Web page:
Second London General Hospital
St Mark's College, 552 King's Road, Chelsea, SW10 0UA
Medical dates:

Medical character:
1914 - 1919


The Second London General Hospital was located at St Mark's College in Chelsea and the adjoining LCC secondary school.  The chief difficulty of establishing a hospital there was that the sanitary arrangements were quite unsuitable.  Additional sanitary annexes had to be built and a number of temporary structural alterations made.

The medical section of the Hospital was located in the College building.  A large sterilizer and complete appliances for disinfection were installed.  The wards, which varied greatly in size, were on two floors and held accommodation for 260 patients.  The kitchens were established in the basement, and had been fitted up by the gas company within 48 hours.  The nurses' sleeping quarters and a dining room and sitting room were on the third floor.  Male personnel were housed in a detached building.

The surgical section, also with 260 beds, was in the school building.  A direct connection between the College and the school was made by demolishing a section of the wall between them.  Some of the smaller rooms in the school, which could contain 4 or 5 beds, were reserved for especially serious cases or for officers.  An operating theatre, with sterilizer and all necessary fittings, was installed and, by mid September 1914, the Hospital was ready to receive patients.

In addition to the Hospital's resident staff of the Commanding Officer, a Registrar, a Quartermaster and six newly gazetted lieutenants of the Royal Army Medical Corps, the consultants were members of the visiting staff of St Thomas's, Guy's and the London Hospitals.

The wall at the west side of the grounds was partially demolished to allow access to the platform at Chelsea station, so that patients could be brought from the ambulance trains direct to the Hospital by the shortest and most private route.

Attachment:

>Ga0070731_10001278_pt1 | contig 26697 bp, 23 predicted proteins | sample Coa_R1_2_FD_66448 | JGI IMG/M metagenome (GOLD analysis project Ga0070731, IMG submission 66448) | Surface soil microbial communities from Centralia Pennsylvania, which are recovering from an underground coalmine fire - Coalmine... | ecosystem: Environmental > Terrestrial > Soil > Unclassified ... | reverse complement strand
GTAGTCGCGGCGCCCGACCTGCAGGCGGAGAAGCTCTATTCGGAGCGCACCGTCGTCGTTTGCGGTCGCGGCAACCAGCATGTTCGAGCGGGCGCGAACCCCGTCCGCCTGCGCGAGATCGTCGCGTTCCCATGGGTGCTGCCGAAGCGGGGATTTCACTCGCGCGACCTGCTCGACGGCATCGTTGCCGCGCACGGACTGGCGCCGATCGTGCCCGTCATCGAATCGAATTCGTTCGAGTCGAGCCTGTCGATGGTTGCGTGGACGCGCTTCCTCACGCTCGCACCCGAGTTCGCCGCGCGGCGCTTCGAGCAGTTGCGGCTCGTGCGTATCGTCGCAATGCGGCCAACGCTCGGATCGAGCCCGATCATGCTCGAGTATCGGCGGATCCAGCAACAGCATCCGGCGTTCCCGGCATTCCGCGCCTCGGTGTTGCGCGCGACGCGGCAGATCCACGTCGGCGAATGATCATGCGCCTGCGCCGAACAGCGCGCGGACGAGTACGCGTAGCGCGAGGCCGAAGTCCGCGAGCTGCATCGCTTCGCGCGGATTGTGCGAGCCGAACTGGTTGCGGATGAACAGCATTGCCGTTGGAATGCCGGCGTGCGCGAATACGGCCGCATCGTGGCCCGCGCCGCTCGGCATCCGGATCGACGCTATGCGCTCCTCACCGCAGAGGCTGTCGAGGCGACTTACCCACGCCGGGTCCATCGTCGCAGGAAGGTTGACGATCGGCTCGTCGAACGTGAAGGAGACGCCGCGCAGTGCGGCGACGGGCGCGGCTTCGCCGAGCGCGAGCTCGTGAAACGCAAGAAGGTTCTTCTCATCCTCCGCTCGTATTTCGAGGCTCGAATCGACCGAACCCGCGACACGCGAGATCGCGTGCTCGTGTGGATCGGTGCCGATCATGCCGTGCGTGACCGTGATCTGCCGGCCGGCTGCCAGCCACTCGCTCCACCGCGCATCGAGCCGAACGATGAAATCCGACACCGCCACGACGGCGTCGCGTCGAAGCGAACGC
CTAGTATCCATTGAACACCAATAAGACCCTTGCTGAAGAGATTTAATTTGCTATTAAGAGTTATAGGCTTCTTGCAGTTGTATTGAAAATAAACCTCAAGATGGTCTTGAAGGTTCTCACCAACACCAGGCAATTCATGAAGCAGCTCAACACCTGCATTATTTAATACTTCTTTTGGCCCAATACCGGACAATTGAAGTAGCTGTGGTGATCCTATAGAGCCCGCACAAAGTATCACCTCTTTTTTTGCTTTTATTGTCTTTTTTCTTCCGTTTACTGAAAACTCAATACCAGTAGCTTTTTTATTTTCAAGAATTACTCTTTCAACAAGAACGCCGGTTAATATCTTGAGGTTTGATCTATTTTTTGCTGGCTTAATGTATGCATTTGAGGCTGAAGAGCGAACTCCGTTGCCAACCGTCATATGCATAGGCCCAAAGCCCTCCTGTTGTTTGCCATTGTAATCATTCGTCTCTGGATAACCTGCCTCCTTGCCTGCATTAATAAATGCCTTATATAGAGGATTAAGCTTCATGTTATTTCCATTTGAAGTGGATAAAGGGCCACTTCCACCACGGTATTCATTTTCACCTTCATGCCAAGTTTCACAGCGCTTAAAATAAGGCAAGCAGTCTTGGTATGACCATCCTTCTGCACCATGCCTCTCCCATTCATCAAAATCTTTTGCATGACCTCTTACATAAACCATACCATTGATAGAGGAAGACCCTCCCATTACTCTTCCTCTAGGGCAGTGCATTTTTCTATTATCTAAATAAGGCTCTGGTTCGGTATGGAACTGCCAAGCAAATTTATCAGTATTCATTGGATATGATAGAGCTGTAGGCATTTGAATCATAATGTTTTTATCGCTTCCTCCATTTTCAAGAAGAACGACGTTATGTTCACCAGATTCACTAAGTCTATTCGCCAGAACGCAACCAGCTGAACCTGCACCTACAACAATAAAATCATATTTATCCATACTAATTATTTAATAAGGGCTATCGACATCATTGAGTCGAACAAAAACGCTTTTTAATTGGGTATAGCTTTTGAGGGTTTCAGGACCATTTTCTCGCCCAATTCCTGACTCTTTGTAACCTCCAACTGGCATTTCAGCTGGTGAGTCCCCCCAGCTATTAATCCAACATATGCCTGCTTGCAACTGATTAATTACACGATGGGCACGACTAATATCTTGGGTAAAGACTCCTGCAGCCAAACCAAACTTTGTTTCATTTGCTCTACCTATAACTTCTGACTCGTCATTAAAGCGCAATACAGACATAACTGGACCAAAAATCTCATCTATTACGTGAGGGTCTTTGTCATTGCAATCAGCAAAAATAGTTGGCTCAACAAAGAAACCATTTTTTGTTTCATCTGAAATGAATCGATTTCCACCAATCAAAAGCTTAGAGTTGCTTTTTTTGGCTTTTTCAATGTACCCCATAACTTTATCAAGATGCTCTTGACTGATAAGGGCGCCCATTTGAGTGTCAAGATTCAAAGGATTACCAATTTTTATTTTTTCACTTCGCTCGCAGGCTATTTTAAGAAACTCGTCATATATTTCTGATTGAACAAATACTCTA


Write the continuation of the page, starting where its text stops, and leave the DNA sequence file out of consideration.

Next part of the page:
The first patients admitted were those troops who had overstrained or injured themselves during training in England, but by the end of September 1914 some 78 men had been received from the front and, on 1st October, 141 more.  The patients arrived in a deplorable condition - haggard, dirty with matted hair, unshaven, and their clothes stiff with mud and blood from wounds.  Most had wounds of the upper extremities, nearly all due to shrapnel rather than rifle bullets, but a few with compound fractures of the femur.  Most of the wounds were septic by the time they reached the Hospital.  Indeed, men who had been at the front or who had been mobilized as Territorials tended to become verminous, and a regular routine was followed at the Hospital to prevent the beds becoming infested by lice.  Some soldiers were suffering from rheumatism and sciatica, attributed by them to being constantly in wet trenches.  By mid October the Hospital had 400 patients, 219 of which had been received from the front and the rest members of the Territorial Force referred from other parts of the country for surgery for inguinal hernia or varicose veins.

A section of the Hospital, some 200 beds, had been established at St Thomas' Hospital, with another 40 beds at the Great Northern Hospital in Holloway.  That these Hospitals were so far away from Chelsea made the administration difficult, but the kindness of a lady, who had placed her motor car at the disposal of the medical staff, made the situation easier.

In October 1914 the King and Queen visited the Hospital and, in November, Princess Henry of Battenburg.  In February 1915 Queen Alexandra also visited, accompanied by her daughter, Princess Victoria.

By the beginning of 1915 the Hospital had received 22 patients who had been blinded, including two officers and one NCO.  The War Office decided in future to send all patients with badly damaged eyes to this Hospital or, if it was full, to the Third London General Hospital.   The patients came under the care of St Dunstan's Hostel for Blinded Soldiers and Sailorswhose staff visited daily to help the newly blind to cope with the depression that inevitably accompanied the first moments of a lifetime of blindness.